Even if Darren Wilson followed his Ferguson police training and did not commit a crime, there are clearly deep structural problems with America’s criminal justice system, particularly when it comes to the trust between many minority communities and the police. As has been repeatedly noted in the media, the Ferguson police department is almost entirely white, while the town of Ferguson is about two-thirds black. And in most urban centers the proportion of arrests are overwhelming skewed towards blacks and Latinos.

I believe there are many “causes” of this phenomenon, and is not simply a sign of the engrained latent racism of most white Americans. There are of course deep historical causes stemming from generations of systematic subjugation by the government, especially in the South but also in the North. You can’t un-do a hundred years of Jim Crow laws affecting housing, voting, education, transportation, business and criminal justice overnight.

And I don’t believe that racism is today a major concern even in the criminal justice system. Yes it’s true that minorities are disproportionately represented in jails, but again, there are many non-racial reasons for that. Drug laws, for example. Drug laws are horribly un-American, needlessly punitive, and wholly counter-productive. Those are not race-based laws, but blacks and Latinos are disproportionately affected by them. Eliminate drug laws and you eliminate the major source of the disproportionate statistics of arrests and the jailed population.

In addition, bail in America has become a heinous stain on the notions of liberty. If you’re wealthy, you get to go home and await trial comfortably (and contribute adequately to your defense). But if you’re poor (no matter your race), you are compelled to sit in a jail cell in squalid conditions with little or often no access to the internet, books, an attorney, phones, or an adequate ability to prepare a defense. That is indefensibly wrong. We must reform how the entire bail procedure functions to ensure it actually serves it’s purpose of making sure defendants show up to court. Ironically, it is the wealthy who have the means to flee the court’s jurisdiction anyway. Poor people are almost by definition less able to flee.

Also, the fact that we still have a death penalty is itself amazing in 2014. Most of my life I was a strong supporter of the death penalty. A piece of me still wants it available for the worst of the worst of the worst (I’m talking serial murderers who tortured their victims, admit their guilt, are totally unrepentant, are not mentally disabled in any way, etc.) But society still succumbs to the mob-justice mentality that we will kill you if you break the law. We will strap you down to a chair and inject several drugs to kill you. And the governor of your state will sign a piece of paper “certifying” your death like he’s signing an autograph. As heinous a crime as a person might have committed, doesn’t it just seem, kind of, wrong, to have state-sanctioned murder? And what if, you know, they didn’t do it?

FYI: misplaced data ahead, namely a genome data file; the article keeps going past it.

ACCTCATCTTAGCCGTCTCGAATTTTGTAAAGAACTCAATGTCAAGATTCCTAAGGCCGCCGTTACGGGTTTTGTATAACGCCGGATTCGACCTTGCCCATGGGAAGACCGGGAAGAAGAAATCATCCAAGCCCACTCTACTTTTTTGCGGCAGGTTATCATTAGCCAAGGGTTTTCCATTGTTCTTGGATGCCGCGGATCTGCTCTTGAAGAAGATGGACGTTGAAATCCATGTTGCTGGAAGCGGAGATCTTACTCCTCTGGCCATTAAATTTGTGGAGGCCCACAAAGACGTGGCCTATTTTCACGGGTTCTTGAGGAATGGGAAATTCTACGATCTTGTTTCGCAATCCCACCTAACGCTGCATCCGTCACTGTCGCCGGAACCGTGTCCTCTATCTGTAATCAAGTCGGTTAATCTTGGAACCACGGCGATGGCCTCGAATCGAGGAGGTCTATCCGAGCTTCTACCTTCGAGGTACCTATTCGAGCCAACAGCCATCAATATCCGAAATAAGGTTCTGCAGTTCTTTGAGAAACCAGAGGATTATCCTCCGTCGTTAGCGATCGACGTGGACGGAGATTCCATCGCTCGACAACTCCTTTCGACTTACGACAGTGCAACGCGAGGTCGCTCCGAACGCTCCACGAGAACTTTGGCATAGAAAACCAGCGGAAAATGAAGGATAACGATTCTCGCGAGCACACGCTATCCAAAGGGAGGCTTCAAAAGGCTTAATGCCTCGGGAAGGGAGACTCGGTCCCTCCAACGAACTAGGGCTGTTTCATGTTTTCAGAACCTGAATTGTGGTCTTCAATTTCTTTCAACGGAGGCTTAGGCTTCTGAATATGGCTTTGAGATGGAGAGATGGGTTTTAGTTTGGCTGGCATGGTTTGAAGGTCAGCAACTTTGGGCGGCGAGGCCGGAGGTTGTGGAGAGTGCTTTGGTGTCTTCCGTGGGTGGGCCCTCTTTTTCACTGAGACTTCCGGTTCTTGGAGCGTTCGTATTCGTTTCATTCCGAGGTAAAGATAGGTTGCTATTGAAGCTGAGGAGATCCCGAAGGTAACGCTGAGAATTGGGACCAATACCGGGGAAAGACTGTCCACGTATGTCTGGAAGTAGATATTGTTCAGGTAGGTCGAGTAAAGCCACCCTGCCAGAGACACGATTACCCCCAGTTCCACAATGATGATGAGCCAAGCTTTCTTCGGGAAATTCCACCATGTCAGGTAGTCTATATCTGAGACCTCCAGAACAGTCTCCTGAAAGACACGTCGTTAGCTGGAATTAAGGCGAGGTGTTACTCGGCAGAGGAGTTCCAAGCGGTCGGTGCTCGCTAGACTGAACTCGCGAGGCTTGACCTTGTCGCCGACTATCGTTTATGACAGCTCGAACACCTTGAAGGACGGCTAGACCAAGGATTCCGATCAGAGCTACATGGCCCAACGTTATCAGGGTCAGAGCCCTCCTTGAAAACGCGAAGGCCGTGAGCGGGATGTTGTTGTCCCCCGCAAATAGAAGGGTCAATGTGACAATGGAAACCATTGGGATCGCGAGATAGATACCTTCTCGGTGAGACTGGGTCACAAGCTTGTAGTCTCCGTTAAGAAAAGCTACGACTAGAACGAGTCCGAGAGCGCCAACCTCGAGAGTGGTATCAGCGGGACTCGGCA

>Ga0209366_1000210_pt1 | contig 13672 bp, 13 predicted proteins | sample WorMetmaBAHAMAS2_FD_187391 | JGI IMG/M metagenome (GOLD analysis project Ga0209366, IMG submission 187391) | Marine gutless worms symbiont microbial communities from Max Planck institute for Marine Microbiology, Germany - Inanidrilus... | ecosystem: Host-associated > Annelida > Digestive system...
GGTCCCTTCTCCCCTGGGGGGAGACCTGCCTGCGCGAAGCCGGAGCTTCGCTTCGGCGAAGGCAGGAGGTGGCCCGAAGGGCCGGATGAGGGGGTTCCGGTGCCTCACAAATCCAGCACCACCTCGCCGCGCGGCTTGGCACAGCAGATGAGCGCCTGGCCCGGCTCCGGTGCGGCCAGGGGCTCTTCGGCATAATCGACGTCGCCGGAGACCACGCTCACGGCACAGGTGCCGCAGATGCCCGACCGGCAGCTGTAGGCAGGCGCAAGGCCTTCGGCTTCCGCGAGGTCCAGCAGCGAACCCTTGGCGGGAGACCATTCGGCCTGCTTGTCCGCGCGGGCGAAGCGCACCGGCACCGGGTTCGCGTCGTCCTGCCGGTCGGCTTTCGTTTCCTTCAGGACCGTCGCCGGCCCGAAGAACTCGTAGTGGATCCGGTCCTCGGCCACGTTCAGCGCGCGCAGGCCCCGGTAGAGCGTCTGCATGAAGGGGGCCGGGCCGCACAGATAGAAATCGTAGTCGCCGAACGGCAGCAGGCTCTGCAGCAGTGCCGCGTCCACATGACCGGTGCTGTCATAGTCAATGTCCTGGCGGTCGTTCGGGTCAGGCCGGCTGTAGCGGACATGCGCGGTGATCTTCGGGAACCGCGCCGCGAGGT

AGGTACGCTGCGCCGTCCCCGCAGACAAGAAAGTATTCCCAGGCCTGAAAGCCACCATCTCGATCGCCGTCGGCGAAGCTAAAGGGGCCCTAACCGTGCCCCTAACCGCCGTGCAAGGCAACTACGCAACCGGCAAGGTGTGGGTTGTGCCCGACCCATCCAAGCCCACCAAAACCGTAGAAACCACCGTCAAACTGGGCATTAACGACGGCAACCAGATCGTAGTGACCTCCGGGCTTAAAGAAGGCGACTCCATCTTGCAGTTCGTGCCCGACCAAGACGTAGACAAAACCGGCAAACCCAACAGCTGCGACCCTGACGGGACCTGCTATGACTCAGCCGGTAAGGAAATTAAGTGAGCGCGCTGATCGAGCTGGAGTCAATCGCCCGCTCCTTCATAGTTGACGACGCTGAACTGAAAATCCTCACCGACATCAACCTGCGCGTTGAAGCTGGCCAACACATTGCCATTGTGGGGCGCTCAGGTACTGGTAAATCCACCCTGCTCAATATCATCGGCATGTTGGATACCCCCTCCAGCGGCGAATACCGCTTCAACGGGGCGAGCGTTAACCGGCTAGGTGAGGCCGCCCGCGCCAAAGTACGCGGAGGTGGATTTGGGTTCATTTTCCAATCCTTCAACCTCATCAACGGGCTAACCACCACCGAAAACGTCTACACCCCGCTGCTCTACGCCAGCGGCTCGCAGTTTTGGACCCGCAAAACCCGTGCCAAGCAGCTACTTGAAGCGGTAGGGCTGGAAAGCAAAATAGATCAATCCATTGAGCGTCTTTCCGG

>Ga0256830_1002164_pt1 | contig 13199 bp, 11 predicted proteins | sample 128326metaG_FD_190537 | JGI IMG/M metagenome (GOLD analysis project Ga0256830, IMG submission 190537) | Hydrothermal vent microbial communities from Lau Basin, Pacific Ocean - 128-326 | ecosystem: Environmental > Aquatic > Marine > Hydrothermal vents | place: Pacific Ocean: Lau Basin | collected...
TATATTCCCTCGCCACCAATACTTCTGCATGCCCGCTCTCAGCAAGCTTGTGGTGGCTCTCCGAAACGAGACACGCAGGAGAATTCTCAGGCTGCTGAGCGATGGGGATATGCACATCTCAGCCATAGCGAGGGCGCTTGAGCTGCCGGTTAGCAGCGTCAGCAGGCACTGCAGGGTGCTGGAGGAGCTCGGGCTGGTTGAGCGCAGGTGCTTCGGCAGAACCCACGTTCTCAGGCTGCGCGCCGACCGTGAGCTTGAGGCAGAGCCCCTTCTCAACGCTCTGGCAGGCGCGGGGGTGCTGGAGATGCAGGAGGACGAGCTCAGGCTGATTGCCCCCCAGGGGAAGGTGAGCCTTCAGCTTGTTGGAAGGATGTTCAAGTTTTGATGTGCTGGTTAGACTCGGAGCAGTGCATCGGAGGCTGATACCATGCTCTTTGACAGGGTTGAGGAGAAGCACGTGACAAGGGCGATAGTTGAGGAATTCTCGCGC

My point is that there are so many significant problems with the criminal justice system in America today. So let’s focus on them and avoid the temptation to get distracted by phantom gripes by self-righteous provocateurs (…cough, cough).

3) Evidence and Facts Matter

Even before the indictment decision last night, commentators throughout America on social media and the main-stream media made declarative statements about what occurred. The demands for justice called Darren Wilson a “murderer” and people who have none of the evidence proclaimed that Michael Brown had his hands up and his back turned when he was killed – both disproven by the physical evidence and autopsy.

Ferguson ProtestorBut, when race is in play, the facts seem to be mostly irrelevant to the self-proclaimed social justice warriors of America. Never mind that Michael Brown was the aggressor. Never mind that Michael Brown charged at Officer Wilson and refused to stop when Wilson ordered him to. Never mind that Wilson had literally just robbed a convenience store and assaulted its clear. Never mind that Brown’s blood and DNA were found on the inside of the Wilson’s SUV, indicating that Brown was at one point inside the car.